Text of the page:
Apple may still be struggling to iron out the kinks in its new Google-free mapping service (failing to locate emergency rooms, directing people to parks that don't exist, generally provoking nightmares), but Google is so relaxed that it's started mapping things that don't even need mapping, just for the fuck of it.

Google's new underwater "Street View" offers 360 degree vistas of ocean scenes in the Great Barrier Reef, Hawaii, and Philippines.

By zooming in on select areas of Google Maps, users can pretend they are experiencing that queer moment, just before succumbing to death by drowning, when the world goes perfectly still and clear, panic evaporates, and a passing sea turtle gazes into your eyes as if to say, "This is what it means to live."

The easiest way to see the images is to click on direct links for Heron Island, Wilson Island, Apo Island, Hanauma Bay, or the Molokini Crater. Otherwise, you have to waste time clicking around a zoomed in cartoon map of water, trying locate a small orange circle viewable only when the "Street View" marker is placed over the area.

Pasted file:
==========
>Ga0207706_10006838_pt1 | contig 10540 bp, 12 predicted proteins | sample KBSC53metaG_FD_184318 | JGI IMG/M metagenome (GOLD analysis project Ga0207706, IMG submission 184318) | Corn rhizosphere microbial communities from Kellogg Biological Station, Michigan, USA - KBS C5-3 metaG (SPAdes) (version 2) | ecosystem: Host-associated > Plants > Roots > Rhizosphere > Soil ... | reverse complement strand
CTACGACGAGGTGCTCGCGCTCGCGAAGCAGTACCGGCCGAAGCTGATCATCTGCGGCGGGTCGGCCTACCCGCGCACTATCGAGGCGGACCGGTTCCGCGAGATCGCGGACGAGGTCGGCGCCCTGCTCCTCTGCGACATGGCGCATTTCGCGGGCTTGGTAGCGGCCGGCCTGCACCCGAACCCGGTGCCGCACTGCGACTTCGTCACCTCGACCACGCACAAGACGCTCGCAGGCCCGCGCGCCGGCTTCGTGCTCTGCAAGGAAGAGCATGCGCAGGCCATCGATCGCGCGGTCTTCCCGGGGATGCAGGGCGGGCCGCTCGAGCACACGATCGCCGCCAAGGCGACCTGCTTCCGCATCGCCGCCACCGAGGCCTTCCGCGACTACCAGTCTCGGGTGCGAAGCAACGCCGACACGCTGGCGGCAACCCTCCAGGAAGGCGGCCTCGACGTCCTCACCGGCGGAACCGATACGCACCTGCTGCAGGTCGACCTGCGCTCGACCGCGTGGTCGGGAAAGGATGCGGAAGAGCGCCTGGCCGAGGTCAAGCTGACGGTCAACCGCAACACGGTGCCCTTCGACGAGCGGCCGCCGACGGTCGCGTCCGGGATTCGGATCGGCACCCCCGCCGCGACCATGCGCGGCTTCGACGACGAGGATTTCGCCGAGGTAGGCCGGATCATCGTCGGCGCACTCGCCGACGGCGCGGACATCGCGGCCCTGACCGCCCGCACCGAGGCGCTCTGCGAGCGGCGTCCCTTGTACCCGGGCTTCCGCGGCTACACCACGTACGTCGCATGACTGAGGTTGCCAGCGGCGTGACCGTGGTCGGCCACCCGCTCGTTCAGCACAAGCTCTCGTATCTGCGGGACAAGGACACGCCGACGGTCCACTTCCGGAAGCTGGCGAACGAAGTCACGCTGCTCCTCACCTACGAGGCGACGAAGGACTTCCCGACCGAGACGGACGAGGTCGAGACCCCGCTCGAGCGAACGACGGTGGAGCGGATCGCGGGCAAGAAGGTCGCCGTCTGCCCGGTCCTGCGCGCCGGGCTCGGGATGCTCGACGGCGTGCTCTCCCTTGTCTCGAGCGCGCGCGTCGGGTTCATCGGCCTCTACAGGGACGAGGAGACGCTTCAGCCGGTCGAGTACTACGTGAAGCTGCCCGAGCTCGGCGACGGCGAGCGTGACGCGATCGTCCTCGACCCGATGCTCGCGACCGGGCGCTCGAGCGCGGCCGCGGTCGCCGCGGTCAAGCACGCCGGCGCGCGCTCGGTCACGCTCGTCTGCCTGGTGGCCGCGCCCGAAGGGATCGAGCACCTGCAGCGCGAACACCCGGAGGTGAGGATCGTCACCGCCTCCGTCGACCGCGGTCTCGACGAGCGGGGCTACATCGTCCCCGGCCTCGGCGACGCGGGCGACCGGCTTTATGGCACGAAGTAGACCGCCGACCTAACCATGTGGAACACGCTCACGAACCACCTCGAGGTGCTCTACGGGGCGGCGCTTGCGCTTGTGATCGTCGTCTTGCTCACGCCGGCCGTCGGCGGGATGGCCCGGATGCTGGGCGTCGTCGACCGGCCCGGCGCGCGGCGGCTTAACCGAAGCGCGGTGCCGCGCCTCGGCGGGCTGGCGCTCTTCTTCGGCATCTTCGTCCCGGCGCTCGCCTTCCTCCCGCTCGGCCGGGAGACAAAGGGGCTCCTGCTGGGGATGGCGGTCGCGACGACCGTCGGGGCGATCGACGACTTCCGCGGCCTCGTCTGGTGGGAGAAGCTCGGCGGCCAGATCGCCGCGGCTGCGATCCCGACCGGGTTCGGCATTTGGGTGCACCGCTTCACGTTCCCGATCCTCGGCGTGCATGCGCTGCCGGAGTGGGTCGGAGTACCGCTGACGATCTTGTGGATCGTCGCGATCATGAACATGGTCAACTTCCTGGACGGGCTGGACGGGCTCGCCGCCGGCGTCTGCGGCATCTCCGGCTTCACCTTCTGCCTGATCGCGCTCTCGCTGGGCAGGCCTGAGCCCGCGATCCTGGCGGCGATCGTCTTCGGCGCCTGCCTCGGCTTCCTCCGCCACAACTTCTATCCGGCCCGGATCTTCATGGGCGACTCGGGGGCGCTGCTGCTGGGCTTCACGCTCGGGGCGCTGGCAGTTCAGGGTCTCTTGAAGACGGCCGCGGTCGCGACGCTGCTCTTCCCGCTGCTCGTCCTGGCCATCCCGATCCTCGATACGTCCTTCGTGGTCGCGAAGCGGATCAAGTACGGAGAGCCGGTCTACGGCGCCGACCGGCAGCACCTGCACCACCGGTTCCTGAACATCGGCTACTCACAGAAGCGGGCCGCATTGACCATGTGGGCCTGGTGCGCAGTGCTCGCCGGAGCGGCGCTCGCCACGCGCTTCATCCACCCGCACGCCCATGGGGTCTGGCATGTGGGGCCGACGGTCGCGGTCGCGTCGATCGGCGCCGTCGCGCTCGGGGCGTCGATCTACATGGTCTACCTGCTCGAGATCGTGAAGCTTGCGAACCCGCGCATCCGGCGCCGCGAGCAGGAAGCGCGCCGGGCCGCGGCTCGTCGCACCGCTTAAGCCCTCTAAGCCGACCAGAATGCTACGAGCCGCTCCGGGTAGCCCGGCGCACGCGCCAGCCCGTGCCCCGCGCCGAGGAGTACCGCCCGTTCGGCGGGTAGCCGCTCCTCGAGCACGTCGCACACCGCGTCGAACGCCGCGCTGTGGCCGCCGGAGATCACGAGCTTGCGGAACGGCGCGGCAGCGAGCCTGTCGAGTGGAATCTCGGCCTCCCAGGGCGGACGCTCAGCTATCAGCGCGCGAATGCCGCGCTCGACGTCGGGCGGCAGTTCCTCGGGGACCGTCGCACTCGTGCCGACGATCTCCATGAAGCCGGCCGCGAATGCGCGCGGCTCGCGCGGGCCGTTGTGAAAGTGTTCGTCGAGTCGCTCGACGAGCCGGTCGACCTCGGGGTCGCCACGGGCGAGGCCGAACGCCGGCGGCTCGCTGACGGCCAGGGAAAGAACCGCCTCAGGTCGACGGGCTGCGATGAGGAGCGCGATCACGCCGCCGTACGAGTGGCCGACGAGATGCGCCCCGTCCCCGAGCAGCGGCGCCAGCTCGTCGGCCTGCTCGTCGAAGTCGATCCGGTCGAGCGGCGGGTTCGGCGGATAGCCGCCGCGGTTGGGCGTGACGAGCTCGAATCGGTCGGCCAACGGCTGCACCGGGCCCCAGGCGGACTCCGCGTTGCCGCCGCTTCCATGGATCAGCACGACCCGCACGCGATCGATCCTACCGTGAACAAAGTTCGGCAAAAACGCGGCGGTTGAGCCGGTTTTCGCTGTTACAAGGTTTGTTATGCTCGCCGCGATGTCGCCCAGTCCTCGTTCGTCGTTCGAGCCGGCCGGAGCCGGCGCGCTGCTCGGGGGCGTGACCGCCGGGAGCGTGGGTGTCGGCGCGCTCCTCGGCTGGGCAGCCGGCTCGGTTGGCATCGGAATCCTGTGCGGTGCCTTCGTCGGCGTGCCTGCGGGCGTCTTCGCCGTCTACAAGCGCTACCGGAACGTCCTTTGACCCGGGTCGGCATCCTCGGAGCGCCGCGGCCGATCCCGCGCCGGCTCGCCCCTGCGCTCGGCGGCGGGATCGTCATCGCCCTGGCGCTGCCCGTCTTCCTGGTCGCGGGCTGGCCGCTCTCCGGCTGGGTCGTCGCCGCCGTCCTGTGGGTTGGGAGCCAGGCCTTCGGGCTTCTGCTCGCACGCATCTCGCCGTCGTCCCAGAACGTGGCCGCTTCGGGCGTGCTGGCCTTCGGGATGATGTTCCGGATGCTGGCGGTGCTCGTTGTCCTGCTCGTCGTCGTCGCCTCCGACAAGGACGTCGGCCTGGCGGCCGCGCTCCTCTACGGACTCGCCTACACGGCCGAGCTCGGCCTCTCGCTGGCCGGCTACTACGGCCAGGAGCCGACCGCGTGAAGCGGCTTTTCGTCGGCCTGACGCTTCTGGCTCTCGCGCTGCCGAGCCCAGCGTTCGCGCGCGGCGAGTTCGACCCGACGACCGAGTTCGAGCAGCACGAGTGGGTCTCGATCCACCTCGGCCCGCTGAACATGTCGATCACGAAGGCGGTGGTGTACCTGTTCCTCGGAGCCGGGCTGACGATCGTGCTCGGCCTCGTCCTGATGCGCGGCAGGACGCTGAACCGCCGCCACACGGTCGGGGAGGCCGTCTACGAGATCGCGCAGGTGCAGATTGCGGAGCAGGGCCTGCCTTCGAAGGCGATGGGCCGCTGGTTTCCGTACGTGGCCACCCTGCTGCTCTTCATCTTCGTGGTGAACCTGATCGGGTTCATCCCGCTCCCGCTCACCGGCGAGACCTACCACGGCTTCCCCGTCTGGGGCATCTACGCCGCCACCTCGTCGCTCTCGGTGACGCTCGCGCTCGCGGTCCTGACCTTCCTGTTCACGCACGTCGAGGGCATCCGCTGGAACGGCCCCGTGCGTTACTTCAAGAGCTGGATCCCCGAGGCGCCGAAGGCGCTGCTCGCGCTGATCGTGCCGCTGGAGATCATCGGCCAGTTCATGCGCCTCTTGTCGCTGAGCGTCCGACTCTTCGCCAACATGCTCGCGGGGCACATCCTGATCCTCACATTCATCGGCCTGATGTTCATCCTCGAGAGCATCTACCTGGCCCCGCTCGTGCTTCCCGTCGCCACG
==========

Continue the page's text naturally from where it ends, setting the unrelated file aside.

Google explained that the feature was born out of a partner ship with The Catlin Seaview Survey, "a major scientific study of the world's reefs." Photographers used a special underwater camera (obviously) with a depth of 100 meters to capture the 360-degree panoramas.

While not Google Maps in the traditional sense (you can't use the feature to find an image of your house looking ugly, from above, in wintertime), the panoramas are still pretty cool. Break them out the next time you find yourself immersed in awkward silence with a child.

h/t Gizmodo